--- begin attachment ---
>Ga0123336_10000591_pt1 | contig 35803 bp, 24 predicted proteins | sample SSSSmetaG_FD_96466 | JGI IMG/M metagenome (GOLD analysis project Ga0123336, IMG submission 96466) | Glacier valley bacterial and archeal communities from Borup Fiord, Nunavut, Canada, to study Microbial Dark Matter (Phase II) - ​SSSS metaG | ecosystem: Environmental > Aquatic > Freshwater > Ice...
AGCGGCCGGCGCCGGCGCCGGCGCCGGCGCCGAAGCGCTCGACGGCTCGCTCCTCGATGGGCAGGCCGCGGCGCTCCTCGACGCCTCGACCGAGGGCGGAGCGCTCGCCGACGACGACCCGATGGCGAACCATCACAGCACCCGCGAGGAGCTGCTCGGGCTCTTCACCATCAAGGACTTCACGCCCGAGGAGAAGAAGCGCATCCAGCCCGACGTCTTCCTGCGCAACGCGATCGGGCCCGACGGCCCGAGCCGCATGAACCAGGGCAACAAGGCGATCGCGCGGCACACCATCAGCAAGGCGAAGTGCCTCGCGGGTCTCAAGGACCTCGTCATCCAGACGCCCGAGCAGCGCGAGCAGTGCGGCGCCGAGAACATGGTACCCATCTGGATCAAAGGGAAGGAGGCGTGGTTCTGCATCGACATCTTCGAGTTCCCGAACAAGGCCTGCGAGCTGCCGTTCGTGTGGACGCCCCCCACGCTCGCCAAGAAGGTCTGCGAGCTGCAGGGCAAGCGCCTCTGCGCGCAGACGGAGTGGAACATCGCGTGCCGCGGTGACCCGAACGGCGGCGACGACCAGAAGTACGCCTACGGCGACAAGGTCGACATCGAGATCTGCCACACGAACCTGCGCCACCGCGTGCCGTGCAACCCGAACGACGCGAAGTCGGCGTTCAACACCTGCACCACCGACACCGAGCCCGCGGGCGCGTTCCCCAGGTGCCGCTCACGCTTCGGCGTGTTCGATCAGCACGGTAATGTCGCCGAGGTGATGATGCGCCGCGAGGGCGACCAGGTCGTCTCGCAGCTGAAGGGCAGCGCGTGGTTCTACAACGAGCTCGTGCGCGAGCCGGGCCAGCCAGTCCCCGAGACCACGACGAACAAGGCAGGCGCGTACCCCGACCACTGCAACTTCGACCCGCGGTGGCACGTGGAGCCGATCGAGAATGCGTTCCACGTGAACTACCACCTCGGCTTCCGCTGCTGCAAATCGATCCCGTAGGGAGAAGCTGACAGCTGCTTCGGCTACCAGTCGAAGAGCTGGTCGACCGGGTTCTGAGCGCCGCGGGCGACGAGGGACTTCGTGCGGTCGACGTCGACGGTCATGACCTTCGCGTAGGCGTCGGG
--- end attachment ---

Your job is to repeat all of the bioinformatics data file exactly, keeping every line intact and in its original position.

>Ga0123336_10000591_pt1 | contig 35803 bp, 24 predicted proteins | sample SSSSmetaG_FD_96466 | JGI IMG/M metagenome (GOLD analysis project Ga0123336, IMG submission 96466) | Glacier valley bacterial and archeal communities from Borup Fiord, Nunavut, Canada, to study Microbial Dark Matter (Phase II) - ​SSSS metaG | ecosystem: Environmental > Aquatic > Freshwater > Ice...
AGCGGCCGGCGCCGGCGCCGGCGCCGGCGCCGAAGCGCTCGACGGCTCGCTCCTCGATGGGCAGGCCGCGGCGCTCCTCGACGCCTCGACCGAGGGCGGAGCGCTCGCCGACGACGACCCGATGGCGAACCATCACAGCACCCGCGAGGAGCTGCTCGGGCTCTTCACCATCAAGGACTTCACGCCCGAGGAGAAGAAGCGCATCCAGCCCGACGTCTTCCTGCGCAACGCGATCGGGCCCGACGGCCCGAGCCGCATGAACCAGGGCAACAAGGCGATCGCGCGGCACACCATCAGCAAGGCGAAGTGCCTCGCGGGTCTCAAGGACCTCGTCATCCAGACGCCCGAGCAGCGCGAGCAGTGCGGCGCCGAGAACATGGTACCCATCTGGATCAAAGGGAAGGAGGCGTGGTTCTGCATCGACATCTTCGAGTTCCCGAACAAGGCCTGCGAGCTGCCGTTCGTGTGGACGCCCCCCACGCTCGCCAAGAAGGTCTGCGAGCTGCAGGGCAAGCGCCTCTGCGCGCAGACGGAGTGGAACATCGCGTGCCGCGGTGACCCGAACGGCGGCGACGACCAGAAGTACGCCTACGGCGACAAGGTCGACATCGAGATCTGCCACACGAACCTGCGCCACCGCGTGCCGTGCAACCCGAACGACGCGAAGTCGGCGTTCAACACCTGCACCACCGACACCGAGCCCGCGGGCGCGTTCCCCAGGTGCCGCTCACGCTTCGGCGTGTTCGATCAGCACGGTAATGTCGCCGAGGTGATGATGCGCCGCGAGGGCGACCAGGTCGTCTCGCAGCTGAAGGGCAGCGCGTGGTTCTACAACGAGCTCGTGCGCGAGCCGGGCCAGCCAGTCCCCGAGACCACGACGAACAAGGCAGGCGCGTACCCCGACCACTGCAACTTCGACCCGCGGTGGCACGTGGAGCCGATCGAGAATGCGTTCCACGTGAACTACCACCTCGGCTTCCGCTGCTGCAAATCGATCCCGTAGGGAGAAGCTGACAGCTGCTTCGGCTACCAGTCGAAGAGCTGGTCGACCGGGTTCTGAGCGCCGCGGGCGACGAGGGACTTCGTGCGGTCGACGTCGACGGTCATGACCTTCGCGTAGGCGTCGGG